This just seems to make more sense, than having one weight class ranging 10lbs and others ranging 20lbs or more.

Below is a proposed new set of weight classes that I think would help to make a positive change to the UFC, for the fighters, for the fans and for the UFC itself.

  • Strawweight up to 115lb
  • Flyweight 115- 125lb
  • Bantamweight 125-135lb
  • Featherweight 135-145lb
  • Lightweight 145lb-155lb
  • Welterweight 155-165lb
  • Super Welterweight 165-175lb
  • Middleweight 175-185lb
  • Super Middleweight 185-195lb
  • Light Heavyweight 195-205lb
  • Cruiserweight 205-215lb
  • Heavyweight 215lb+ No upper weight limit

The only issue I can foresee with this is how you actually go about implementing these new weight classes. A Champion is going to be very unwilling to have to sacrifice their belt in order to shift to a new weight class.

That said, changes can be made slowly but surely, implementing one new weight class at a time, allowing fighters to move accordingly to their more natural weight.

Or a TUF (The Ultimate Fighter) like system can be implemented, like the UFC have done in the past for new divisions added to the promotion.

What Would be the Benefits of These Changes?

While the old saying ‘if it ain’t broke, don’t fix it” could be applied here, I definitely think there’ll be a number of benefits to changing up the weight class system.

Yes, the system does work now, but don’t we want the UFC and MMA as sport to continue to grow?

With that in mind, here’s a few benefits that would come for these changes in weight classes:

  • Less missing weight: if a fighter is able to fight at their more natural weight, they’ll be less cutting down and therefore less missing weight, something that can easily ruin a card less than 24 hours before it takes place.
  • No (or less) weight cutting: although this ties in with my previous point, I’m referring to this as a benefit for the fighters. Weight cutting is an extremely dangerous practice, that can easily cause long term damage. Plus, the fighters would more likely put on a better show for the fans if they haven’t been severely dehydrated the day before.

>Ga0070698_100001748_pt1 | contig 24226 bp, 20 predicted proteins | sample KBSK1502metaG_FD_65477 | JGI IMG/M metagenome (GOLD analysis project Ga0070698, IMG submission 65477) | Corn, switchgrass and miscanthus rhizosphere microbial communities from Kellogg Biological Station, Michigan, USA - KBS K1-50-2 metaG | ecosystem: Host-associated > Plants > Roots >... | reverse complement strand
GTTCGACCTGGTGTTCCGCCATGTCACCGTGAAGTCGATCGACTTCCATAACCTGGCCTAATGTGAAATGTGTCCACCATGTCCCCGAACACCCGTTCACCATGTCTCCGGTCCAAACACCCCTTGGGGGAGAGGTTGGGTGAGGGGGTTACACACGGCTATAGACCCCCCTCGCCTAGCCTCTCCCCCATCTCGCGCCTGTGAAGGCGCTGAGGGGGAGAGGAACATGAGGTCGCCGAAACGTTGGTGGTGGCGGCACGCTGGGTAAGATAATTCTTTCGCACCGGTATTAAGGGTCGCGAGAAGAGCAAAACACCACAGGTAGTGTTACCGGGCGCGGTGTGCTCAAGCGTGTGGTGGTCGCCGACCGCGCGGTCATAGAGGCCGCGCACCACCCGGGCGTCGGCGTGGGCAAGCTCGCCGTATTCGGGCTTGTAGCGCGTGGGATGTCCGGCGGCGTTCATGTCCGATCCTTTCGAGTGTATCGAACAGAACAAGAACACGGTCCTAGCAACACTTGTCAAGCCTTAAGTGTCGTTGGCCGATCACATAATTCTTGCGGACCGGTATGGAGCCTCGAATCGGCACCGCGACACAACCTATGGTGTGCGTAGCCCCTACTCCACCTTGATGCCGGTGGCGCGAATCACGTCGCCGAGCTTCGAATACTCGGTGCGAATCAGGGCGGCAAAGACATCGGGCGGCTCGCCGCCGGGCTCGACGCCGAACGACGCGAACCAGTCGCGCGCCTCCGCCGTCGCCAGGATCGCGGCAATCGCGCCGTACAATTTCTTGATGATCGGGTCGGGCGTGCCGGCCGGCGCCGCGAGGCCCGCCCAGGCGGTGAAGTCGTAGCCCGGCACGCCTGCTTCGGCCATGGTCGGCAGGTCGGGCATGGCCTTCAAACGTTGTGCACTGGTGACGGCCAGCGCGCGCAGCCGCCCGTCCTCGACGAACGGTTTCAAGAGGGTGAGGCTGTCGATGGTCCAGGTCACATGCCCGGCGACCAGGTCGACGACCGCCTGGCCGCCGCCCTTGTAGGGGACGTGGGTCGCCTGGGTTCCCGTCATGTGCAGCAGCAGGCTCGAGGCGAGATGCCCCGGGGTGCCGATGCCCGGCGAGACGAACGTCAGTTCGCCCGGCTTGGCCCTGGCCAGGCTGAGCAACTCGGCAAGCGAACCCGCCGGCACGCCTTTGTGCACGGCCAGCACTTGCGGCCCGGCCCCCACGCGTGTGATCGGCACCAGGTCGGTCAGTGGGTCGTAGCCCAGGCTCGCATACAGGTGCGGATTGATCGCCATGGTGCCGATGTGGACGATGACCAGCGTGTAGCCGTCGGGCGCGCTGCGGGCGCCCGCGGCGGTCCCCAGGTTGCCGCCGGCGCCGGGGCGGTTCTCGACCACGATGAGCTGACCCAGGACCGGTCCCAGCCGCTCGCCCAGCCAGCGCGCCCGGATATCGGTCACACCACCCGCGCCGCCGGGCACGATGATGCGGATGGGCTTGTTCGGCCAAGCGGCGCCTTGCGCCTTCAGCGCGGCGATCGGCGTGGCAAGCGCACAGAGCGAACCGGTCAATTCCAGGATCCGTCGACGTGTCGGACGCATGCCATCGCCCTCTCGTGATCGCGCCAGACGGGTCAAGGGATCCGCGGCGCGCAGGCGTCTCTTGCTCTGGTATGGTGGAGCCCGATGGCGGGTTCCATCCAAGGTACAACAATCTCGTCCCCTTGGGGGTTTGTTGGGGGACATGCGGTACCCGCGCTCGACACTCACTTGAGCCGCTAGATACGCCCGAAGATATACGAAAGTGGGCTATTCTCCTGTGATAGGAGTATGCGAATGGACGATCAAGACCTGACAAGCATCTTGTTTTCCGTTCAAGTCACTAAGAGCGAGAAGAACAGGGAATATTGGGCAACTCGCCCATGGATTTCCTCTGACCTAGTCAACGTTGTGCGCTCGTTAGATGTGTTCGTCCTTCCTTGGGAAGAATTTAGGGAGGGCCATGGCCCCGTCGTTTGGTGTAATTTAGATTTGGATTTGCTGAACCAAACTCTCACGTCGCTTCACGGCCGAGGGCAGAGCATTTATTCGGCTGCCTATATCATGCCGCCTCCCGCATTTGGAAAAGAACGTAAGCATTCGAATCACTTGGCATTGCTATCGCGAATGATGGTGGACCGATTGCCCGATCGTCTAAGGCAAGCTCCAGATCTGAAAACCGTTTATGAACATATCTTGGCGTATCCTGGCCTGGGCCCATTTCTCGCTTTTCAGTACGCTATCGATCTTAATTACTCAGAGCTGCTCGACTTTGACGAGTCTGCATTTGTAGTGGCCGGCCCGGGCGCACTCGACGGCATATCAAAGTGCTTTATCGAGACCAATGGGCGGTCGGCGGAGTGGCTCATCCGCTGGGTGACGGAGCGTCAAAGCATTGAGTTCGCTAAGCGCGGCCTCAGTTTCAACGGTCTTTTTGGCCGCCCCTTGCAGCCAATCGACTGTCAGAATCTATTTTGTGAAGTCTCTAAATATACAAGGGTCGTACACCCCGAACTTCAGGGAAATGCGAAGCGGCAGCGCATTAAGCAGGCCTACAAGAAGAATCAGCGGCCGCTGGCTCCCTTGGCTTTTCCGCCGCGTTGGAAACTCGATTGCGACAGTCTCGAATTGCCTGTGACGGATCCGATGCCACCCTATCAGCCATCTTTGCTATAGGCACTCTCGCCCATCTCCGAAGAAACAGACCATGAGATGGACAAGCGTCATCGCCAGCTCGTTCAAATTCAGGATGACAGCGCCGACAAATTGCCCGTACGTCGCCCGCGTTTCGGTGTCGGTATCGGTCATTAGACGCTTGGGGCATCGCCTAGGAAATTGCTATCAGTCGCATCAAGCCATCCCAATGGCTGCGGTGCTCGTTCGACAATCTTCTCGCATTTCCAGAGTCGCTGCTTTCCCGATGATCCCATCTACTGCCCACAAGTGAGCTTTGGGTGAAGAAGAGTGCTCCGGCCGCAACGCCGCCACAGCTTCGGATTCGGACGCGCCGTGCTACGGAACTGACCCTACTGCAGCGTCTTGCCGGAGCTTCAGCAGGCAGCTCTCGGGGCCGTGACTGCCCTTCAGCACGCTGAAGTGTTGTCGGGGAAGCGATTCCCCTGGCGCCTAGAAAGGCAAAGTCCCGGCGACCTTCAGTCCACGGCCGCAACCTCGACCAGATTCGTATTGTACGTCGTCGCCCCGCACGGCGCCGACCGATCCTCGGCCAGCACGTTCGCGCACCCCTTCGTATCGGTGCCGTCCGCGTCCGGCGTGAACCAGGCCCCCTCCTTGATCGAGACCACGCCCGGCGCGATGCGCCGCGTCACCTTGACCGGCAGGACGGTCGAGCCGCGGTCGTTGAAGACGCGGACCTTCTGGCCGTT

• Have more Champions. At the end of the day, Champions are good for business, people love to see new Champs crowned and old ones fall. With more weight classes, you’ll have more Champions available for the big PPV events.
  • More “Champ Champs”: The UFC does love a good Champ Champ story, and again with more weight classes, they’ll be more opportunities for this further down the line.

MMA Weight Classes: Final Thoughts

Well there we have it, a quick look into the different weight classes in MMA, and how they can be improved.

If you have any thoughts, please feel free to leave a comment below,  I’d love to hear your input.

Thanks for stopping by.

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James Davis

A fervent mixed martial artist and avid MMA fan, James combines his experience and scientific knowledge to provide you with a unique perspective on the most popular MMA products on the market. He joins the ranks of other MMA enthusiasts in creating this website to guide and educate the next generation of mixed martial artists.